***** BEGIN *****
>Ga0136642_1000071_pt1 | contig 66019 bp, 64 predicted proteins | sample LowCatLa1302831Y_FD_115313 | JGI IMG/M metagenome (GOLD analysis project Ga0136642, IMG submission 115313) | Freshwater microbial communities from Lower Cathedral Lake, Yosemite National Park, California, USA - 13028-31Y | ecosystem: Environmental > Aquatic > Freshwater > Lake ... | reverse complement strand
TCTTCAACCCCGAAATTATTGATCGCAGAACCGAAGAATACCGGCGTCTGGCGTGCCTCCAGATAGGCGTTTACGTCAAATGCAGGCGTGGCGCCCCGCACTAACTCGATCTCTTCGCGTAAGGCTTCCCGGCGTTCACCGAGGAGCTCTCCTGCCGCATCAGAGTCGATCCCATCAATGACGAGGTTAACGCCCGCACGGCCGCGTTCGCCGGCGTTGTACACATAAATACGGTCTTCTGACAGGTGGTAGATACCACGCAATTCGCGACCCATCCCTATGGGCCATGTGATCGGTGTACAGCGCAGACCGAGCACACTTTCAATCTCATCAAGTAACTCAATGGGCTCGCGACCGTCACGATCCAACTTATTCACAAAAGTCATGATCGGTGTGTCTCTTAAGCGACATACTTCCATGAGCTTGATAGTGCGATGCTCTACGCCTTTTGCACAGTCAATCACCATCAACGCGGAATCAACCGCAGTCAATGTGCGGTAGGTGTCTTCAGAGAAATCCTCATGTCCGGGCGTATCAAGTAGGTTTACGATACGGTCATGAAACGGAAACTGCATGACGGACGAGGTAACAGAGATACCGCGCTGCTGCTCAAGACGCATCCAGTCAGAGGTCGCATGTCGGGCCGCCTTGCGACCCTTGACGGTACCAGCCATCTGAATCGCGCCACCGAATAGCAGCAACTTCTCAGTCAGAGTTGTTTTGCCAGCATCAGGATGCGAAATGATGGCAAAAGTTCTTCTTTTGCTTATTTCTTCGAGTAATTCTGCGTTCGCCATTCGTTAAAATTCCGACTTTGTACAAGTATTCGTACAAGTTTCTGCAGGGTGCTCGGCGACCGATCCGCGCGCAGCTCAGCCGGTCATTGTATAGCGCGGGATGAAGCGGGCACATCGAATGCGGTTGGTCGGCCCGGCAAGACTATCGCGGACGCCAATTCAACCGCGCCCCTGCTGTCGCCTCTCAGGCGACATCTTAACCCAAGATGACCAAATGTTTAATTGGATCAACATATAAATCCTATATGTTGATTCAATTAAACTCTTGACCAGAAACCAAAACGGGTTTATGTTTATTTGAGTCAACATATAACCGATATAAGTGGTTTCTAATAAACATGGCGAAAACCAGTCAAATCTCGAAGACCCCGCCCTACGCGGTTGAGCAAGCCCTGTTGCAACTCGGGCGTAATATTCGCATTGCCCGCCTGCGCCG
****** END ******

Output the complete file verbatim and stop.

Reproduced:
>Ga0136642_1000071_pt1 | contig 66019 bp, 64 predicted proteins | sample LowCatLa1302831Y_FD_115313 | JGI IMG/M metagenome (GOLD analysis project Ga0136642, IMG submission 115313) | Freshwater microbial communities from Lower Cathedral Lake, Yosemite National Park, California, USA - 13028-31Y | ecosystem: Environmental > Aquatic > Freshwater > Lake ... | reverse complement strand
TCTTCAACCCCGAAATTATTGATCGCAGAACCGAAGAATACCGGCGTCTGGCGTGCCTCCAGATAGGCGTTTACGTCAAATGCAGGCGTGGCGCCCCGCACTAACTCGATCTCTTCGCGTAAGGCTTCCCGGCGTTCACCGAGGAGCTCTCCTGCCGCATCAGAGTCGATCCCATCAATGACGAGGTTAACGCCCGCACGGCCGCGTTCGCCGGCGTTGTACACATAAATACGGTCTTCTGACAGGTGGTAGATACCACGCAATTCGCGACCCATCCCTATGGGCCATGTGATCGGTGTACAGCGCAGACCGAGCACACTTTCAATCTCATCAAGTAACTCAATGGGCTCGCGACCGTCACGATCCAACTTATTCACAAAAGTCATGATCGGTGTGTCTCTTAAGCGACATACTTCCATGAGCTTGATAGTGCGATGCTCTACGCCTTTTGCACAGTCAATCACCATCAACGCGGAATCAACCGCAGTCAATGTGCGGTAGGTGTCTTCAGAGAAATCCTCATGTCCGGGCGTATCAAGTAGGTTTACGATACGGTCATGAAACGGAAACTGCATGACGGACGAGGTAACAGAGATACCGCGCTGCTGCTCAAGACGCATCCAGTCAGAGGTCGCATGTCGGGCCGCCTTGCGACCCTTGACGGTACCAGCCATCTGAATCGCGCCACCGAATAGCAGCAACTTCTCAGTCAGAGTTGTTTTGCCAGCATCAGGATGCGAAATGATGGCAAAAGTTCTTCTTTTGCTTATTTCTTCGAGTAATTCTGCGTTCGCCATTCGTTAAAATTCCGACTTTGTACAAGTATTCGTACAAGTTTCTGCAGGGTGCTCGGCGACCGATCCGCGCGCAGCTCAGCCGGTCATTGTATAGCGCGGGATGAAGCGGGCACATCGAATGCGGTTGGTCGGCCCGGCAAGACTATCGCGGACGCCAATTCAACCGCGCCCCTGCTGTCGCCTCTCAGGCGACATCTTAACCCAAGATGACCAAATGTTTAATTGGATCAACATATAAATCCTATATGTTGATTCAATTAAACTCTTGACCAGAAACCAAAACGGGTTTATGTTTATTTGAGTCAACATATAACCGATATAAGTGGTTTCTAATAAACATGGCGAAAACCAGTCAAATCTCGAAGACCCCGCCCTACGCGGTTGAGCAAGCCCTGTTGCAACTCGGGCGTAATATTCGCATTGCCCGCCTGCGCCG